From the Bharadvaja Sutta (SN 35.127)

“Great king, this was said by the Blessed One who knows and sees, worthy and rightly self-awakened: ‘Come now, monks: with regard to women who are old enough to be your mother, establish the attitude you would have toward your mother. With regard to women who are old enough to be your sister, establish the attitude you’d have toward a sister. With regard to women who are young enough to be your daughter, establish the attitude you’d have toward a daughter.’ This is one reason, this is one cause, great king, why young monks — black-haired, endowed with the blessings of youth in the first stage of life — without having played with sensual pleasures nevertheless follow the lifelong chaste life, perfect and pure, and make it last their entire lives.”

Read commentary from Japan Life and Religion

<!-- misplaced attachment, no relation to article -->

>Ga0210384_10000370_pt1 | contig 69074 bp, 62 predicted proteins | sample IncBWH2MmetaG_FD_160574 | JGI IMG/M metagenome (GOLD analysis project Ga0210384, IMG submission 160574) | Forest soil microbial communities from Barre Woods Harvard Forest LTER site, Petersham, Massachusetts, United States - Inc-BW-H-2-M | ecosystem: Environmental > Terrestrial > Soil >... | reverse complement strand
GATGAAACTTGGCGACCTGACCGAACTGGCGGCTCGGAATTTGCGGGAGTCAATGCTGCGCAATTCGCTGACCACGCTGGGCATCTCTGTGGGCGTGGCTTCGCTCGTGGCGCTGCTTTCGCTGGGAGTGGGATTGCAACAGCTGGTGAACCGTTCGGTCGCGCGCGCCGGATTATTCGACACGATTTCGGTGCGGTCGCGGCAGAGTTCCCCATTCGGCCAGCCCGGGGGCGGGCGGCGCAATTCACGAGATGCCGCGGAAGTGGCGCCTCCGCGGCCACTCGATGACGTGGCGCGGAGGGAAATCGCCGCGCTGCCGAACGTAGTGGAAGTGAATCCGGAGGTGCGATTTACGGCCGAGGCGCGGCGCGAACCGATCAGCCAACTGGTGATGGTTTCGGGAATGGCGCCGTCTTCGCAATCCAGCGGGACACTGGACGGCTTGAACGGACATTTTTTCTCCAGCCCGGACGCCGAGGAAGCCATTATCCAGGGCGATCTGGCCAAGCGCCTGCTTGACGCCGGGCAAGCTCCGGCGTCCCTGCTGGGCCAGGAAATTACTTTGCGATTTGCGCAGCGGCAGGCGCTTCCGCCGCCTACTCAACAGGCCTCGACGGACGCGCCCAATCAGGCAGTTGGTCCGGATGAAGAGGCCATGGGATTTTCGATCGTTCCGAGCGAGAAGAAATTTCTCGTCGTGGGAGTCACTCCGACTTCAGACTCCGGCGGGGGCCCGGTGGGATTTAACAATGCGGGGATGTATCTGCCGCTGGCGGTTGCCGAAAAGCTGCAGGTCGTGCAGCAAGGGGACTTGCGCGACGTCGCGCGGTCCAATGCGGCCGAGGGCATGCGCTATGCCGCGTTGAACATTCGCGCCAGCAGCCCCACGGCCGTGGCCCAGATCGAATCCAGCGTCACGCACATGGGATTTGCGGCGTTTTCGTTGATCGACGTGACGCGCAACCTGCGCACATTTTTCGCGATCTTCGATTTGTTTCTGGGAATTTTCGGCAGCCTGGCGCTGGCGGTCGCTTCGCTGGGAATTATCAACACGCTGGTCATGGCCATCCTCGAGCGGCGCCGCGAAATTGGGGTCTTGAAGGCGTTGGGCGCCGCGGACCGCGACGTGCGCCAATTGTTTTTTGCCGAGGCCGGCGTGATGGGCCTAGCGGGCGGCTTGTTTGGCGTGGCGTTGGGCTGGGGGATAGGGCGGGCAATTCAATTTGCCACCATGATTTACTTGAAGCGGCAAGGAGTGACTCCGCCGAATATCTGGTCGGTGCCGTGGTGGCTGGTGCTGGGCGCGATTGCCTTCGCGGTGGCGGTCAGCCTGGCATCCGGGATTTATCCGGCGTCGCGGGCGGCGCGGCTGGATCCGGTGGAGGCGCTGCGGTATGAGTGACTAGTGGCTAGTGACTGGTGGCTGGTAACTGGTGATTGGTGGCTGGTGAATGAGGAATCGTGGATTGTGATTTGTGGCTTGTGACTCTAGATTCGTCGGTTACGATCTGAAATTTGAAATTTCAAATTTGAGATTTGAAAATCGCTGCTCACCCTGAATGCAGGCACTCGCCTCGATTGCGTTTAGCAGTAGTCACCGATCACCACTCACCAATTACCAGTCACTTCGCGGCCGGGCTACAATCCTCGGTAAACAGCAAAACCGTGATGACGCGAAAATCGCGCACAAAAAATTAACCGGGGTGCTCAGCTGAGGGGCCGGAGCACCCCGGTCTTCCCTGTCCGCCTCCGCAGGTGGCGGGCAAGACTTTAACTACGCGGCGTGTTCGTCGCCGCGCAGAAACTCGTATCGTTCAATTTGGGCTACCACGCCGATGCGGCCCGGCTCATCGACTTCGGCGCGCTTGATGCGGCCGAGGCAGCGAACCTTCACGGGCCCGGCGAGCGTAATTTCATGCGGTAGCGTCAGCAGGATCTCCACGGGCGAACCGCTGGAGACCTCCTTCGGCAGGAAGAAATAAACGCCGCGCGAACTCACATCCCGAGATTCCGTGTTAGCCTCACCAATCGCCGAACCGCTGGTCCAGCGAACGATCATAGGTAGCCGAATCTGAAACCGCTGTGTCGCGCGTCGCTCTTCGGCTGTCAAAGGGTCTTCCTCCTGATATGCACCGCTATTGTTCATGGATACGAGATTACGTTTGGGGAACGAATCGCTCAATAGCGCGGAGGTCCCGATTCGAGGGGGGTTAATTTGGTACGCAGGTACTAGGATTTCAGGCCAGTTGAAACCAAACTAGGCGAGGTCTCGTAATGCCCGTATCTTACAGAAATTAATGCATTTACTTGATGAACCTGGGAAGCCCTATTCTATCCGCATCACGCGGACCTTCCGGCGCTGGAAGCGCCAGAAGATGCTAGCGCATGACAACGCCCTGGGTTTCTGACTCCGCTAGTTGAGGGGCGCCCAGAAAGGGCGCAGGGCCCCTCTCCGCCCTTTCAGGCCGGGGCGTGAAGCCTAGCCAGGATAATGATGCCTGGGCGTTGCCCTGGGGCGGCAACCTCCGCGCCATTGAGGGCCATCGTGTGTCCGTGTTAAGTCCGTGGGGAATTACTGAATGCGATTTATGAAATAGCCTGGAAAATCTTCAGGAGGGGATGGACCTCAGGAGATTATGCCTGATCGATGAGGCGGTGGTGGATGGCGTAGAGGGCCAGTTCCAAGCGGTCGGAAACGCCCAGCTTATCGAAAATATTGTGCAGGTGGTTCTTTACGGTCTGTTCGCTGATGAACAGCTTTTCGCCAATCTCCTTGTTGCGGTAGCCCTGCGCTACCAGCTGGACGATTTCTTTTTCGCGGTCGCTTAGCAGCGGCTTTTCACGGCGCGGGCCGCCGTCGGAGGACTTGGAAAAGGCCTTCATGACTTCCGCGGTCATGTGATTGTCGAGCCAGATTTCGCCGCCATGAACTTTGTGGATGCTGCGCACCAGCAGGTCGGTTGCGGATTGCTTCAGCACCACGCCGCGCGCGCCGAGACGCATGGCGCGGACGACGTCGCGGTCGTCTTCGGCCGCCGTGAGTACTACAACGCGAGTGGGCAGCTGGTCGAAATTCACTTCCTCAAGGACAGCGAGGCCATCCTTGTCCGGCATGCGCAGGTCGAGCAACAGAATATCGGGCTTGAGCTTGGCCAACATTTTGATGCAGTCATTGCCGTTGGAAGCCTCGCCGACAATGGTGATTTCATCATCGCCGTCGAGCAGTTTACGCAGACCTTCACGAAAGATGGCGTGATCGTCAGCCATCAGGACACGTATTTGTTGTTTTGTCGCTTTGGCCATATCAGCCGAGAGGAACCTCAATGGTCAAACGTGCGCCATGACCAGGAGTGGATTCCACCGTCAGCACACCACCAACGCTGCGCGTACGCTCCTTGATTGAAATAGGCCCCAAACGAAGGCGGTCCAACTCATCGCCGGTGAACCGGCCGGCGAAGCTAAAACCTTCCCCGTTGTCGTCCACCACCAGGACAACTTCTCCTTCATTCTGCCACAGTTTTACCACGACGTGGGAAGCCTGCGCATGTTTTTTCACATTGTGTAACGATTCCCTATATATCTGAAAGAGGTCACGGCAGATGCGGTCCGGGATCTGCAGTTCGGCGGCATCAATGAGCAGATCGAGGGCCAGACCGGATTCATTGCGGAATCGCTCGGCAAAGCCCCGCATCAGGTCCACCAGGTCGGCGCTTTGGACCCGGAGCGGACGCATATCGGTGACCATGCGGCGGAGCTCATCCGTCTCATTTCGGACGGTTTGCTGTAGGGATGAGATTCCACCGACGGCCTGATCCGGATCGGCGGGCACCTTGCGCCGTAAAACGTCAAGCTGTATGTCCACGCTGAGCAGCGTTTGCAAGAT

BBC Horizon "What is Reality?"

A truly remarkable and thought provoking documentary. Not to be missed.

The Virtual World is a Real World

Watch the full episode. See more Religion & Ethics NewsWeekly.

The topic of virtual worlds and religion have been brought up before, here.

Buddhist Seminary Presence in Second Life

Tuesday, February 1, 2011

Monks as Social Workers: How Buddhism Helps Development

Since founding Buddhism for Development 20 years ago, Heng Monychenda has trained hundreds of Cambodian monks, nuns and community members in conflict resolution and social change. Katherine Marshall talks to him about using Buddhist teaching to contribute to Cambodia's reconciliation and development.

What are some of the key Buddhist teachings that you draw on as a motivation for social engagement?

The Buddha's first order, given five months after his enlightenment was to go out and reach the people, to proclaim the Dhamma, the way of life for the people. The Buddha taught that people could not find peace if they did not listen to the Dhamma. We encourage the monks to search out this original intention of the Buddha: That means getting the monks out of the pagodas, teaching and reaching out to people. We need to reflect carefully on the principles and laws of the Buddha that truly allow monks to do far more for the society within their daily lives.

Read more of the interview from the Huffington Post